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Ballet Talk for Dancers
lorrainegd

High School Grades and Going to College for dance

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dancemaven

Even with audition dance departments, you must mind your 'Ps & Qs". Keep in mind that colleges with a dance department that hold auditions have a 2-step admission process for the college: admission to the dance department itself and admission to the university/college as a whole.

 

We have known several dancers who were granted admission to the dance department following their audition, but did not received admission to the university/college. University/college admissions trumps dance department admission, so those dancers were not accepted to the college and had to look elsewhere.

 

We also know of several instances where the flip scenario occurred, i.e., the student received admission to the university/college, but not the dance department following audition. In those cases, the student could go to the university/college, but could not be a dance major. Sometimes it is permitted to audition again after a semester or two, but no guarantees of department admission.

 

So, yes, for the dance department, the dancer's skill, technique, and training are the most important part of that admission. But the student still has to receive admission from the university/college general Admissions---and there the whole high school track record, including grades, courses taken, class rank, etc. come into play. Various colleges have various criteria levels, of course, but a student cannot expect their dancing to carry them through this aspect of the admissions process. So, be aware and make sure your dancer is tracking those requirements, too.

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dancemaven

Georgia, as far as a strategy for a 'safety' dance school, it can only be to apply/audition for as many dance programs as your DK can find that interest her/him. Some have better odds of admission than others. Makes sure there are academic safeties in the dance programs she chooses.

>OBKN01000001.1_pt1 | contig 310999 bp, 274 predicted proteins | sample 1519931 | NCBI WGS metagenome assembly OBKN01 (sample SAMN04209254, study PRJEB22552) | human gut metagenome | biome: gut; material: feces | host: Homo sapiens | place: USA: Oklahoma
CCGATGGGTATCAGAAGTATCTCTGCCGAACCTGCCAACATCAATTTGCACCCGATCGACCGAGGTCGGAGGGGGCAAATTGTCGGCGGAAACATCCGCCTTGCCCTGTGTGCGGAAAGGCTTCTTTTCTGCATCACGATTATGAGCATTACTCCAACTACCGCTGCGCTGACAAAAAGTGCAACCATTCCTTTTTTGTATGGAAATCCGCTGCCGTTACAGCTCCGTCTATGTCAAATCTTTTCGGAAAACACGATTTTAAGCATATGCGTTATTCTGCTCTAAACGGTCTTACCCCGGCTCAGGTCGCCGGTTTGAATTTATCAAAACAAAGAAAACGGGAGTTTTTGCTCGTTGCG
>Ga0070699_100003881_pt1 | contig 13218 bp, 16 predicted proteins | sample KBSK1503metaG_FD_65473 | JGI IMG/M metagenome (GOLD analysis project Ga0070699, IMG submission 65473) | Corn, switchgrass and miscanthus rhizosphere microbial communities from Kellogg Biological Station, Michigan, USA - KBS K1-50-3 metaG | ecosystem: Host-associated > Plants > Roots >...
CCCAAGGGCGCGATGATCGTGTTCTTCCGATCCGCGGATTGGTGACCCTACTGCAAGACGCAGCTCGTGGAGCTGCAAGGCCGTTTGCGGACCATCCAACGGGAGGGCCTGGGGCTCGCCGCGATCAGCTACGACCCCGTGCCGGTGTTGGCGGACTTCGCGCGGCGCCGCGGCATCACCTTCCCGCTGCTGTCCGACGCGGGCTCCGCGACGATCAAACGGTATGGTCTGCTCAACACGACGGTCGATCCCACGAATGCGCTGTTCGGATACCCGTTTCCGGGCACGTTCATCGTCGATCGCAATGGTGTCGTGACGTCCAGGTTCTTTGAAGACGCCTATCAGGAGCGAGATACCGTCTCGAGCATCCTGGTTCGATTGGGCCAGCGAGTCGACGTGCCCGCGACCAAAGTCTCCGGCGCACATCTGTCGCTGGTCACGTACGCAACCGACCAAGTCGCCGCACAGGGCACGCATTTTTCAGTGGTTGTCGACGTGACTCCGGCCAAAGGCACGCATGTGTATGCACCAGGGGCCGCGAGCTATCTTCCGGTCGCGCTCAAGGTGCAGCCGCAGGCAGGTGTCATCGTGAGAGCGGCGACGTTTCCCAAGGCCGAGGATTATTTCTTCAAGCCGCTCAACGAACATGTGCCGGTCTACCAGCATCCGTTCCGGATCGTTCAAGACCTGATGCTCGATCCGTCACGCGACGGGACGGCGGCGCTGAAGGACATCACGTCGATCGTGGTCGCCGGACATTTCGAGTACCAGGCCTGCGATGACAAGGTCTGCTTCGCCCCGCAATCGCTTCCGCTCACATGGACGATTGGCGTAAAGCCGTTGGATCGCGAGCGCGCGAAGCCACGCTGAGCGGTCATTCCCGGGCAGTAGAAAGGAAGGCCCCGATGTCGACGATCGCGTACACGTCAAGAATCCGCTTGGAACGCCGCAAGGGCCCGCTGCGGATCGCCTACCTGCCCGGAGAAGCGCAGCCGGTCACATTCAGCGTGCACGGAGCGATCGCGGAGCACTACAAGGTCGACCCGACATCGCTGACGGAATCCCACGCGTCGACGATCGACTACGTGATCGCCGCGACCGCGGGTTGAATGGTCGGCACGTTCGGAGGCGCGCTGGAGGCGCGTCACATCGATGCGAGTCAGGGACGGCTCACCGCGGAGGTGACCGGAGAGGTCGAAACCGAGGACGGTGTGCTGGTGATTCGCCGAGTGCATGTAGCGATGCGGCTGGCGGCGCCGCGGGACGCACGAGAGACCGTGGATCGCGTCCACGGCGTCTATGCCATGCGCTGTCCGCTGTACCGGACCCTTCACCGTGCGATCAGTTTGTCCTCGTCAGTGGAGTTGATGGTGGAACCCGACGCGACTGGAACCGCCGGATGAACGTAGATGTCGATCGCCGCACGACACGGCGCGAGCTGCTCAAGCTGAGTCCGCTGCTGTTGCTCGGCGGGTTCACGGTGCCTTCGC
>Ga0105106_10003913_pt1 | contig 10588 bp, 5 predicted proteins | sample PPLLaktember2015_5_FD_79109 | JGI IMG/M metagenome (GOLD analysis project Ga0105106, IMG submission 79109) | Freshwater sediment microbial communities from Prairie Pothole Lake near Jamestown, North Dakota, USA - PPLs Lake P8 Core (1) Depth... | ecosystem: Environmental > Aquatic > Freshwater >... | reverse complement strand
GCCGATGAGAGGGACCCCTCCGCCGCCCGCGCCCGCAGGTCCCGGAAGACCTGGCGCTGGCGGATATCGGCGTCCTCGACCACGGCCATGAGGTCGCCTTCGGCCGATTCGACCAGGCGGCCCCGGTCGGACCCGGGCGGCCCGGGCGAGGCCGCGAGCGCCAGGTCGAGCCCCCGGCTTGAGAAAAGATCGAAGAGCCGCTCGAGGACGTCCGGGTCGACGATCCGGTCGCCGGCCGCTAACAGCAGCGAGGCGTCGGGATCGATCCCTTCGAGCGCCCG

Also, if dancing is the DK's focus, and he/she wouldn't be happy in a straight academic program, then also research and make preparations for attending a post-grad training program that interests the DK in case the college programs of choice don't pan out.

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edgart6

Georgia- I would like to add that having just finished the audition process with my DD and her friends for college dance programs, dancemaven is correct- the dance department may love them, want them and push the admission department to take them, but the final say lies with the admission committee. Especially in private colleges, dance majors have to meet the academics of the rest of the school- it is the same now for a lot of athletics. My DD's older brother played a DI sport at a small private college and part of the reason they wanted him was his academics. As he coach told us- "I can line up 10 goalies who are all really the same skill wise but you are the good, smart one. No brainer."

 

There are a few "safety" schools out there as far as colleges with dance departments go where the requirement, especially for standardized testing, is lowered or done away with for art related students. I imagine what she meant by safety school is look at her GPA, her test scores, and her activities, then look at the schools and see where even if she did not audition, she would meet or exceed admission standards. Also, many councilors consider in-state public universities as safety schools.

 

Is she thinking conservatory as well?

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sgmca

My daughter was accepted into a very good college ballet program with scholarship through the audition, however due to a year of "attempted" internet schooling when she was at a residency program that didn't go well, and applying to the college as a junior/senior student taking all her core junior and senior classes in one year in order to graduate with her class, she was not accepted right away to the college. She was accepted shortly thereafter with a letter that read the head of the ballet department has "sponsored your admission". He kept up with her throughout her freshman year to be sure she was on top of her studies and to be sure her grades were keeping up. She ended up doing quite well actually making the Dean's List first semester and with a high GPA the second semester. My point is, it is possible to be accepted from your audition even when the university hesitates depending on the situation.